In addition to all the basics of creating, storing and filling in passwords, Dashlane's paid plans include dark web monitoring for up to five email addresses, a virtual private network (VPN) and a password health tool that can warn you about weak and compromised passwords. The paid plans also include coverage for unlimited devices and unlimited password sharing, which lets you securely share (but not reveal) passwords with others.
- Noteworthy features: You can use Dashlane's password changer to change your passwords on multiple sites with a single click, but the tool is only included with a paid plan.
- Cost: The free individual plan stores up to 50 passwords on one device. Individual plans start at $59.99 annually, and family plans that support up to six users cost $89.99 a year.
|A free individual plan||Relatively expensive subscriptions|
|Bundled features and tools that you may otherwise pay for||The free plan is limited to 50 passwords|
LastPass is another option that works on a wide variety of devices and browsers. There is a free plan with unlimited passwords, but it's limited to a single type of device (such as computers or phones, but not both). The free plan also comes with a secured vault for your passwords and other account information, and lets you share saved items with one person.
The subscriptions are reasonably priced compared to other password managers and come with helpful additional features, including dark web monitoring, a security dashboard and score, and support for an unlimited number of devices.
- Noteworthy features: Paid plans unlock additional options for using MFA to secure your account, and they let you share passwords and notes with multiple other people at once.
- Cost: There's a free plan that supports a single type of device with unlimited passwords, but it has limited features. Individual plans start at $36 annually. A family plan that supports up to six users costs $48 a year.
|A free individual plan||Free plan limited to single device type|
|Reasonable cost for paid plans||No customer support for free users|
How to Benefit From Using a Password Manager
The best password manager is the one that you actually use, so factors like the user interface and apps could be important to consider but are somewhat difficult to quantify. Even if there isn't a free plan, many password managers have a free trial that you can use to see how well the app works for your needs.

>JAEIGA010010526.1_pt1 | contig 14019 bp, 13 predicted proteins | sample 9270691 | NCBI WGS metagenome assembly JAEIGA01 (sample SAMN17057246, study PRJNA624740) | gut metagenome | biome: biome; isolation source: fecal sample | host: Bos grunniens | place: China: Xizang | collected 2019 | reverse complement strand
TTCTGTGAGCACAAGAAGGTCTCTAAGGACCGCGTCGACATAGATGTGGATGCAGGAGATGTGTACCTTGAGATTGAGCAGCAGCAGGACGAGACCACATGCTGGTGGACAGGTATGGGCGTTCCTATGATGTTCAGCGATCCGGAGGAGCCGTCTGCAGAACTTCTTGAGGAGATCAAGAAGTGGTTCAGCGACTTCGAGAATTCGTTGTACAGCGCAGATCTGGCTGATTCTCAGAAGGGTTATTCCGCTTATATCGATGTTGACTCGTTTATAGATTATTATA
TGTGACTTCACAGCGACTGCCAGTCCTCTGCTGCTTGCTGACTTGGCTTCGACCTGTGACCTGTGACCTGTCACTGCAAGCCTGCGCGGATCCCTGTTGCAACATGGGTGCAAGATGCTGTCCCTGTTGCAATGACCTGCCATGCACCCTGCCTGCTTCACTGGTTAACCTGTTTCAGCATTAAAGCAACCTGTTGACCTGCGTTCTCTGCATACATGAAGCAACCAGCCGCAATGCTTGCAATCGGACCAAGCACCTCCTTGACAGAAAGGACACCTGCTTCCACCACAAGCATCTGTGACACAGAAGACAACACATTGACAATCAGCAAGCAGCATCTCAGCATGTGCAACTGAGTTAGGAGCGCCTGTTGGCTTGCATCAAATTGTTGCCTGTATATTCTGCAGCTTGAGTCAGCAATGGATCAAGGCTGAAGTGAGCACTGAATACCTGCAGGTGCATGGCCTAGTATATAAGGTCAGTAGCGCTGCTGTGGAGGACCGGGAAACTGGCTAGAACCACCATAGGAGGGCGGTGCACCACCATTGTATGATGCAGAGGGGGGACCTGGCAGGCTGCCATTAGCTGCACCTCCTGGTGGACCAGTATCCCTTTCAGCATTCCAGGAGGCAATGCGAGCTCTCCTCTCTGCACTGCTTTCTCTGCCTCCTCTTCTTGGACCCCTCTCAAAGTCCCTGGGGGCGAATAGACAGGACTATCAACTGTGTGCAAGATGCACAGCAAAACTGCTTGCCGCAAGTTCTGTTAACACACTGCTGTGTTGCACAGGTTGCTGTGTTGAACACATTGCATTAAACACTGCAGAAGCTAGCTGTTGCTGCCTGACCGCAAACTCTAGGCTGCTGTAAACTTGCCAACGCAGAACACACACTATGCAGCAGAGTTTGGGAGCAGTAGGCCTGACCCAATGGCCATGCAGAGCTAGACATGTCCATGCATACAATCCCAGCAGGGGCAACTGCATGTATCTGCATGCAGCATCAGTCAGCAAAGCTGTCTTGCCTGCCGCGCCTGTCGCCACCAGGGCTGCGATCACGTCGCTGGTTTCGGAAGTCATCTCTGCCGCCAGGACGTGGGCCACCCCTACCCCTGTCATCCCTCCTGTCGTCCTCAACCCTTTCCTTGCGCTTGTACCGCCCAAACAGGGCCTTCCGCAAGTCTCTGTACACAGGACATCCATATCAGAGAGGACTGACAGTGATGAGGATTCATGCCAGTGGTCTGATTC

Once you've found a password manager you like, here are a few ways to make the most of it:
- Use it as much as possible. Even if you're creating an online account that you think won't have any valuable information, it's easy to use your password manager to create and autofill a strong password. You may be surprised what hackers and fraudsters find valuable—even hotel and airline loyalty programs are targets.
- Use a strong master password. You'll generally have one master password that you use to unlock your password manager—although some let you use an authentication app or biometric data (for example, the mobile app might scan your face) to unlock your account. Make this password especially strong and something you can remember.
- Keep your master password safe. The password manager often doesn't have access to your master password, which is a good thing because a data breach won't give hackers access to your account. Some apps have backup or emergency access options. Learn how these work and what you need to do to ensure you don't get locked out of your password manager and the rest of your accounts.
It's Worth Trying Out a Password Manager
At minimum, it's best to use unique and strong passwords for your online accounts that have sensitive and personal information, such as financial accounts. Even if you're not ready to pay for a password manager, trying out a free service (or a free trial of a paid service) may be a good idea.
There are also other steps you can take to see if your information has already been compromised and protect yourself. You can look for your usernames or passwords on HaveIBeenPwned, which returns results from previous data breaches, and get a free dark web scan from Experian. If you're worried about identity theft, Experian IdentityWorksSM comes with dark web and credit monitoring, identity theft insurance and fraud resolution support.